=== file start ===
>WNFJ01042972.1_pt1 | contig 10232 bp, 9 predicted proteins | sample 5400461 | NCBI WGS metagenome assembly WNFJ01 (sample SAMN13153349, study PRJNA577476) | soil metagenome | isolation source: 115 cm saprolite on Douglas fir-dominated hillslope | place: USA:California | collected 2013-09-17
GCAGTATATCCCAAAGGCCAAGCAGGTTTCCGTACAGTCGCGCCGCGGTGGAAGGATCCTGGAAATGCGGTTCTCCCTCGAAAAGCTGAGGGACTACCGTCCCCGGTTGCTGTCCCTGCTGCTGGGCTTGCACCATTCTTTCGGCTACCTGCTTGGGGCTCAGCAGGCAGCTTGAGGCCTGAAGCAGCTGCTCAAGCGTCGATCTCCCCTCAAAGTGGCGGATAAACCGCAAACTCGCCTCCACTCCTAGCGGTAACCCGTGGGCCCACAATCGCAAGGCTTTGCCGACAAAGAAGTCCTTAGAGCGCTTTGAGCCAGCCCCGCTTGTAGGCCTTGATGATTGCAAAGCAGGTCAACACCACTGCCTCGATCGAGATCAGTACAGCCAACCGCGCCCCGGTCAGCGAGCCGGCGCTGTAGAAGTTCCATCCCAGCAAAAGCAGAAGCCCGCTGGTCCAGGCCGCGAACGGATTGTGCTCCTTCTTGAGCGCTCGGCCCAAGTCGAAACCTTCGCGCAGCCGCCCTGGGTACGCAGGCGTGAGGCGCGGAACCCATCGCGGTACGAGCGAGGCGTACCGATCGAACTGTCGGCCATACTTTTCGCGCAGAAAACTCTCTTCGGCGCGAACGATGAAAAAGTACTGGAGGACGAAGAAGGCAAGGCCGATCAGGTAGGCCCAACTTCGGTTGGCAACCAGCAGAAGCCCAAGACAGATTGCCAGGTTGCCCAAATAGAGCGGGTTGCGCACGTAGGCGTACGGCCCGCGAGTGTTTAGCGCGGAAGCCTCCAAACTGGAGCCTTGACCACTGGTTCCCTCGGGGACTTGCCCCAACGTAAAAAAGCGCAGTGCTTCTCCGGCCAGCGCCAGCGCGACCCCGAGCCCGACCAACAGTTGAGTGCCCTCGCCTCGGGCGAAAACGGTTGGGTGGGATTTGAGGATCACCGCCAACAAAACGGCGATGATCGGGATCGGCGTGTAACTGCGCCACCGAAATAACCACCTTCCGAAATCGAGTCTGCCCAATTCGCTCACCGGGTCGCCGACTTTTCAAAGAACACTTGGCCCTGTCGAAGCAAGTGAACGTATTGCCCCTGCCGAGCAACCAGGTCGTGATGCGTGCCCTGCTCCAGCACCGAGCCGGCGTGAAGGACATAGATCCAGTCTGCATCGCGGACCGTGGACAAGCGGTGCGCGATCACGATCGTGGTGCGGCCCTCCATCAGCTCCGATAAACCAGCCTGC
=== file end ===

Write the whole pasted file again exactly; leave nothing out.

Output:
>WNFJ01042972.1_pt1 | contig 10232 bp, 9 predicted proteins | sample 5400461 | NCBI WGS metagenome assembly WNFJ01 (sample SAMN13153349, study PRJNA577476) | soil metagenome | isolation source: 115 cm saprolite on Douglas fir-dominated hillslope | place: USA:California | collected 2013-09-17
GCAGTATATCCCAAAGGCCAAGCAGGTTTCCGTACAGTCGCGCCGCGGTGGAAGGATCCTGGAAATGCGGTTCTCCCTCGAAAAGCTGAGGGACTACCGTCCCCGGTTGCTGTCCCTGCTGCTGGGCTTGCACCATTCTTTCGGCTACCTGCTTGGGGCTCAGCAGGCAGCTTGAGGCCTGAAGCAGCTGCTCAAGCGTCGATCTCCCCTCAAAGTGGCGGATAAACCGCAAACTCGCCTCCACTCCTAGCGGTAACCCGTGGGCCCACAATCGCAAGGCTTTGCCGACAAAGAAGTCCTTAGAGCGCTTTGAGCCAGCCCCGCTTGTAGGCCTTGATGATTGCAAAGCAGGTCAACACCACTGCCTCGATCGAGATCAGTACAGCCAACCGCGCCCCGGTCAGCGAGCCGGCGCTGTAGAAGTTCCATCCCAGCAAAAGCAGAAGCCCGCTGGTCCAGGCCGCGAACGGATTGTGCTCCTTCTTGAGCGCTCGGCCCAAGTCGAAACCTTCGCGCAGCCGCCCTGGGTACGCAGGCGTGAGGCGCGGAACCCATCGCGGTACGAGCGAGGCGTACCGATCGAACTGTCGGCCATACTTTTCGCGCAGAAAACTCTCTTCGGCGCGAACGATGAAAAAGTACTGGAGGACGAAGAAGGCAAGGCCGATCAGGTAGGCCCAACTTCGGTTGGCAACCAGCAGAAGCCCAAGACAGATTGCCAGGTTGCCCAAATAGAGCGGGTTGCGCACGTAGGCGTACGGCCCGCGAGTGTTTAGCGCGGAAGCCTCCAAACTGGAGCCTTGACCACTGGTTCCCTCGGGGACTTGCCCCAACGTAAAAAAGCGCAGTGCTTCTCCGGCCAGCGCCAGCGCGACCCCGAGCCCGACCAACAGTTGAGTGCCCTCGCCTCGGGCGAAAACGGTTGGGTGGGATTTGAGGATCACCGCCAACAAAACGGCGATGATCGGGATCGGCGTGTAACTGCGCCACCGAAATAACCACCTTCCGAAATCGAGTCTGCCCAATTCGCTCACCGGGTCGCCGACTTTTCAAAGAACACTTGGCCCTGTCGAAGCAAGTGAACGTATTGCCCCTGCCGAGCAACCAGGTCGTGATGCGTGCCCTGCTCCAGCACCGAGCCGGCGTGAAGGACATAGATCCAGTCTGCATCGCGGACCGTGGACAAGCGGTGCGCGATCACGATCGTGGTGCGGCCCTCCATCAGCTCCGATAAACCAGCCTGC